Matthew Vassar, who had established Vassar Female College in 1861 as “the first U.S. college exclusively for women-based on the principle that women should receive the same education, with the same standards, as that offered in men’s colleges,” insisted that women, in a women’s college, should be educated by women instructors. After several years delay due to opposition to women in the faculty within Vassar’s board of trustees, Mitchell was appointed Professor of Astronomy. She taught there from 1865 to 1888.

Mitchell was an advocate in the Woman’s Rights movement. The notable women of that movement, such as Elizabeth Cady Stanton, Lucy Stone, and Susan B. Anthony, were her friends and compatriots in the struggle for equality in professions and reforms in education and health issues for women. Mitchell encouraged her students to think of themselves as professional women. She asked, “How many pulpits are open to women?” And, “Do you know of any case in which a boys’ college has offered a Professorship to a woman? Until you do, it is absurd to say that the highest learning is within the reach of American women.”

“For women, there are undoubtedly great difficulties in the path, but so much the more to overcome,” Mitchell told her students. “First, no woman should say, ‘I am but a woman.’ But a woman! What more can you ask to be? Born a woman, born with the average brain of humanity, born with more than the average heart, if you are mortal what higher destiny could you have? No matter where you are nor what you are, you are a power. Your influence is incalculable.”

At Vassar Mitchell was pressured to attend the college chapel, which was served by preachers of various denominations. She disliked sermons that did not touch the heart. Once, when the service interfered with her observation of Saturn, she asked the President to shorten his prayer. Baptist members of the trustees tried to have her dismissed. Her principal foe, trustee Nathan Bishop, called her a “rank Theodore Parker Unitarian.” She had a simple faith in both God and in science. After hearing a Universalist minister preach on the dangers of science, she wrote, “Scientific investigations, pushed on and on, will reveal new ways in which God works, and bring us deeper revelations of the wholly unknown.” She believed that the revelations of the Bible and understanding of nature through science not in conflict. “If they seem to be,” she said, “it is because you do not understand one or the other.”

Mitchell was the first woman elected to the American Academy of Arts and Sciences, 1848; the American Association for the Advancement of Science, 1850; and the American Philosophical Society, 1869. She was a founder and an early president of the American Association for the Advancement of Women, 1873. She was awarded medals by Denmark, 1848, and San Marino, 1859. In 1887 Columbia College (now University) bestowed upon her the honorary degree LL.D., Dr. of Science and Philosophy.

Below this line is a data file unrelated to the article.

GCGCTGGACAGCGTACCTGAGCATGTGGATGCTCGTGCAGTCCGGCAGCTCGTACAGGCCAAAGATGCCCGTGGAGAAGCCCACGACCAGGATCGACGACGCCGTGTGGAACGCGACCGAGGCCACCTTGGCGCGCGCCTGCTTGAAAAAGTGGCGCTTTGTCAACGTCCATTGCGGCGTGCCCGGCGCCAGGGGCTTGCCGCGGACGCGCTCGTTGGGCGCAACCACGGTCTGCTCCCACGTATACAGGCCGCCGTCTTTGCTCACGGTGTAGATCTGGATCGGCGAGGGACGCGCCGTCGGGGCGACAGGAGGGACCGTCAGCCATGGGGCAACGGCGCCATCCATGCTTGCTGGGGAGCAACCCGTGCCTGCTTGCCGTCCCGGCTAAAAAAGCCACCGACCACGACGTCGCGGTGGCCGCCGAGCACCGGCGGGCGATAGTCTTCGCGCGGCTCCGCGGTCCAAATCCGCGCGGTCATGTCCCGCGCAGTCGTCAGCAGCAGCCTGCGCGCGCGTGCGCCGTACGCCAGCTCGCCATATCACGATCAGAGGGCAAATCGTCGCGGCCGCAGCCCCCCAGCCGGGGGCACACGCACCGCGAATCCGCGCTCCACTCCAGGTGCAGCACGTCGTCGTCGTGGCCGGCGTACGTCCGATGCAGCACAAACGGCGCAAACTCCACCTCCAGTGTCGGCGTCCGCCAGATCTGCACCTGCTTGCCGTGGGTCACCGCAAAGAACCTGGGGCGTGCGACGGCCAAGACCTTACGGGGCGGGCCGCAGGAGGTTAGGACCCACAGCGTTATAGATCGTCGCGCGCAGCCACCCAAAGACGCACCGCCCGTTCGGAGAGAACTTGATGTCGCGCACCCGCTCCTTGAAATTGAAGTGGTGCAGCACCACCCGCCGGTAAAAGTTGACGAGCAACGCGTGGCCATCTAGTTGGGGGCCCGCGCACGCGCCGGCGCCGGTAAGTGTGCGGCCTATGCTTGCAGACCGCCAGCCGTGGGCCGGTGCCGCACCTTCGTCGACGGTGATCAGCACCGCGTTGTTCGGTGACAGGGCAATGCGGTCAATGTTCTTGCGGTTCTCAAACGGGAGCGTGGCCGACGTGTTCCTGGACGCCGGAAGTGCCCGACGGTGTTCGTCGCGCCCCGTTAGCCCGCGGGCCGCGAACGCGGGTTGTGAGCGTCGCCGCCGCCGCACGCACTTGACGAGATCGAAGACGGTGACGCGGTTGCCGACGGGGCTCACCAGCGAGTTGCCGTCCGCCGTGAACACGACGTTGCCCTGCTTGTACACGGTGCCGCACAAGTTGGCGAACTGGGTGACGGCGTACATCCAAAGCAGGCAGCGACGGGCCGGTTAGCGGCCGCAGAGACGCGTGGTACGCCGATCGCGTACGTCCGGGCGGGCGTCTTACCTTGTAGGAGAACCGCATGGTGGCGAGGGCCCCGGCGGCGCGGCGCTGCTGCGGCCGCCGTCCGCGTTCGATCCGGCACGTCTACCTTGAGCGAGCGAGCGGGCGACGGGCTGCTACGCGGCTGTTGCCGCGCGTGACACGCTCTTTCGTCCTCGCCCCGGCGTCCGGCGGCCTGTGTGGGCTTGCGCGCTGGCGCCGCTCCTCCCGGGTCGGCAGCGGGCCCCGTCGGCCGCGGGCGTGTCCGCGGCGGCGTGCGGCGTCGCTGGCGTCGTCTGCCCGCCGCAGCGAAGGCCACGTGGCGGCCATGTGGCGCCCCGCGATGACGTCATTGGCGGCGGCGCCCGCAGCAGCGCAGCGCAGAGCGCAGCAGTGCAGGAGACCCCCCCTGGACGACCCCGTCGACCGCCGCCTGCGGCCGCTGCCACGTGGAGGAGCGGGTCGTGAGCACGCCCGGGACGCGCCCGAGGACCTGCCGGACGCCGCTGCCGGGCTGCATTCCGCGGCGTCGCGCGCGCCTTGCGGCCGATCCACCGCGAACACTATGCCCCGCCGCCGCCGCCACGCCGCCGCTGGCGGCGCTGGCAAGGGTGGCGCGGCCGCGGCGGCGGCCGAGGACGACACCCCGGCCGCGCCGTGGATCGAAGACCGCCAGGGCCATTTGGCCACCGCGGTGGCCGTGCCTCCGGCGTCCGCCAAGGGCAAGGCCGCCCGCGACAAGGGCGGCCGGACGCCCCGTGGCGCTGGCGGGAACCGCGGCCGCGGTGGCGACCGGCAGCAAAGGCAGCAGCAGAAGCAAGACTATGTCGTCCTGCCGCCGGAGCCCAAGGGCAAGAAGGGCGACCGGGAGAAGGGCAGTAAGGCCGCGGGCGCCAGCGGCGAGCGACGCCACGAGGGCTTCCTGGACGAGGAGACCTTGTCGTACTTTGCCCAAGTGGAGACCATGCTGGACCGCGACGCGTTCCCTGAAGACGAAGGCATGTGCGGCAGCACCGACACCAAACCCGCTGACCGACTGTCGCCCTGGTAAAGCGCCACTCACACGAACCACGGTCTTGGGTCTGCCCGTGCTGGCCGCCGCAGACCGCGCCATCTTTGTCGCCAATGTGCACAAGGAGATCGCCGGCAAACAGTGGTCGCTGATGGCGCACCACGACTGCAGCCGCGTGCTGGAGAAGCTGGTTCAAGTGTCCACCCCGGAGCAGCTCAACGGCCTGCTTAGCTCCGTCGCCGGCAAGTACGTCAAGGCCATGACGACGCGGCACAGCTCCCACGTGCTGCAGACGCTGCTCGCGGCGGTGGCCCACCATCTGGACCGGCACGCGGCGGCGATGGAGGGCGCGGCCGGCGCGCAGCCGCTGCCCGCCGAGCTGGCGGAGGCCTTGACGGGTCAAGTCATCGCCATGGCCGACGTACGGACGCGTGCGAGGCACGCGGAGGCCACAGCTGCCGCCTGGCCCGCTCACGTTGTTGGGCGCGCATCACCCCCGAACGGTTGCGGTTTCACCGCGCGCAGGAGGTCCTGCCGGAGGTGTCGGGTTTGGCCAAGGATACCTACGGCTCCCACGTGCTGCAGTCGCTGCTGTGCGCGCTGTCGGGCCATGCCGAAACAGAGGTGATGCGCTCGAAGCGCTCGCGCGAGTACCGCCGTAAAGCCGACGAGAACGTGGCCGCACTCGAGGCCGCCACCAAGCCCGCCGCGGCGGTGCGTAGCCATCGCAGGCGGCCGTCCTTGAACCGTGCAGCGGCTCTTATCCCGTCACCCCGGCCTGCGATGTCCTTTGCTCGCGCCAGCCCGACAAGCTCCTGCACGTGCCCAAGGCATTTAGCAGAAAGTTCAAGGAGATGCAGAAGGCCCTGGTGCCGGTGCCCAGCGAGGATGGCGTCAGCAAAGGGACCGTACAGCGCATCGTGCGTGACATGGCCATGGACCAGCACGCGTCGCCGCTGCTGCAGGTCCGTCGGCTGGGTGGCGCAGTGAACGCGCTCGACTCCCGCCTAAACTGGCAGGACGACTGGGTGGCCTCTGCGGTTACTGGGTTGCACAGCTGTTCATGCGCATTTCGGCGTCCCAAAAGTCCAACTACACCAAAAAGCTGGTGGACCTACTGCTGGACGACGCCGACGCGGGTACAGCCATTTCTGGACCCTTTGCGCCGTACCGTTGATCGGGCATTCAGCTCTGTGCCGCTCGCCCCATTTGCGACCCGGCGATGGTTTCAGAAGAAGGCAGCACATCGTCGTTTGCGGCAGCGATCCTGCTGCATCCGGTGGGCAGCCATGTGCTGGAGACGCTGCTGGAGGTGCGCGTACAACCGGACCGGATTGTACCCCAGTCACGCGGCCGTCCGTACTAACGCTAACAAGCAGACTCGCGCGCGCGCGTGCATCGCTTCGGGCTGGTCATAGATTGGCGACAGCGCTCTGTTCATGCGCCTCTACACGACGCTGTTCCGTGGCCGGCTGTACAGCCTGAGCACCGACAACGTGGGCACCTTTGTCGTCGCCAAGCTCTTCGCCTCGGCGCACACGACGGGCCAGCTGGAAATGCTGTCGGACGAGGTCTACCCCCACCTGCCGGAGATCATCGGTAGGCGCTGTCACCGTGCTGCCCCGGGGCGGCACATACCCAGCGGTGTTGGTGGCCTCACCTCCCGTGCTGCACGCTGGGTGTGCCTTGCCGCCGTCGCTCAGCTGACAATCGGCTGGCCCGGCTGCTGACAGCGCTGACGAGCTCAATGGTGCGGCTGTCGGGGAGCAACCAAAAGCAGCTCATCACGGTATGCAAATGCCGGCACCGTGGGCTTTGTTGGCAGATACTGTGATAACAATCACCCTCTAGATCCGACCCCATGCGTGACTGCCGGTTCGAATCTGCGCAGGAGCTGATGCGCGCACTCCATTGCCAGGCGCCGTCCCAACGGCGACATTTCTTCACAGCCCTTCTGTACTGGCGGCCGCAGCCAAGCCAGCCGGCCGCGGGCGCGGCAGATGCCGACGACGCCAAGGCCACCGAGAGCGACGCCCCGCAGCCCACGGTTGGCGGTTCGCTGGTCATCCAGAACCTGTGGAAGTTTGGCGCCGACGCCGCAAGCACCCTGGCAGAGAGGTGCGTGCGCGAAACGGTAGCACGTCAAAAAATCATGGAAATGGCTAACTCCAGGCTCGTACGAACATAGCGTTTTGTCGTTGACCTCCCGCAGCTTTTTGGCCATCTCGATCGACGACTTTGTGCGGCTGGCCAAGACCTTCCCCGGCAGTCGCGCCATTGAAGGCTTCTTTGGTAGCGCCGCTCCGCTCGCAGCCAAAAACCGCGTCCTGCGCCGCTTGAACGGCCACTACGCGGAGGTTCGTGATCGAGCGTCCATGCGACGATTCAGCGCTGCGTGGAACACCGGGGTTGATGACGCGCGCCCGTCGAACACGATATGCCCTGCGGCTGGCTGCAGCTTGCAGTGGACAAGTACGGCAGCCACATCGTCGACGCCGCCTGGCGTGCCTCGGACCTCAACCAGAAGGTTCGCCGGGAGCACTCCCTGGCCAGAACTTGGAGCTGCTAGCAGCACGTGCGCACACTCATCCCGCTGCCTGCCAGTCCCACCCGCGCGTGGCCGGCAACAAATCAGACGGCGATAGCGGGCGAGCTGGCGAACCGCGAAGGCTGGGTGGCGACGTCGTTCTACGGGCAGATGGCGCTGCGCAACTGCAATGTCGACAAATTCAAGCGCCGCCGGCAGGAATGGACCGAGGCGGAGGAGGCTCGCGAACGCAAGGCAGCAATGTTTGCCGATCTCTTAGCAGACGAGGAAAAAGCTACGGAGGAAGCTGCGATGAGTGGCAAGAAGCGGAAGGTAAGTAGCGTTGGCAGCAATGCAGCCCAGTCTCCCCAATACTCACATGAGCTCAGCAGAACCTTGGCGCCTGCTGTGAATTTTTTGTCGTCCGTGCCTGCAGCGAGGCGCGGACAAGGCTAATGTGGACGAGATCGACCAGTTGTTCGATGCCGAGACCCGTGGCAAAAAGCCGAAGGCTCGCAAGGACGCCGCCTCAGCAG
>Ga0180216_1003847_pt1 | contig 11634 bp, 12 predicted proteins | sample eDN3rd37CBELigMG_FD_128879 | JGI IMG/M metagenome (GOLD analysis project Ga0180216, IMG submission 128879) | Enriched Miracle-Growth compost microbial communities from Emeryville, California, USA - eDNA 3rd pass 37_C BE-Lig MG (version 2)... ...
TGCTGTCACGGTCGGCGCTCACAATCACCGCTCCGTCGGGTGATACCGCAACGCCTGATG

At her funeral on Nantucket Island, Vassar President James Monroe Taylor said, “If I were to select for comment the one most striking trait of her character, I should name her genuineness. There was no false note in Maria Mitchell’s thinking or utterance. Doubt she might and she might linger in doubt, but false she could not be . . . This genuineness explains also a marked feature of her religious experience. She would not use the language of faith often because it did not seem to her that she had clearly grasped the truths which came through faith. It would be a grave error to infer from this that she was not a religious woman in a true sense. She was always a seeker of truth . . . she fulfilled the exhortation of her friend Dr. Channing, ‘Worship God with what He most delights in, with aspiration for spiritual light and life.'”

Letters and other papers of Maria Mitchell are held by the Maria Mitchell Society of Nantucket and in the Vassar College Special Collections in Poughkeepsie, New York. Some letters and diaries are printed in Phebe Mitchell Kendall, Maria Mitchell: Life, Letters, and Journals (1896) and Henry Albers, ed., Maria Mitchell, A Life in Journals and Letters (2001). Biographies include Helen Wright, Sweeper in the Sky (1950), Beatrice Gormley, Maria Mitchell, The Soul of an Astronomer (1995). There is an entry by Sally Gregory Kohlstedt in American National Biography (1999). A major new biography of Mitchell by Margaret Moore Booker, sponsored by the Maria Mitchell Society, will be released in the near future.

Article by JoAnn Macdonald
Posted October 12, 2005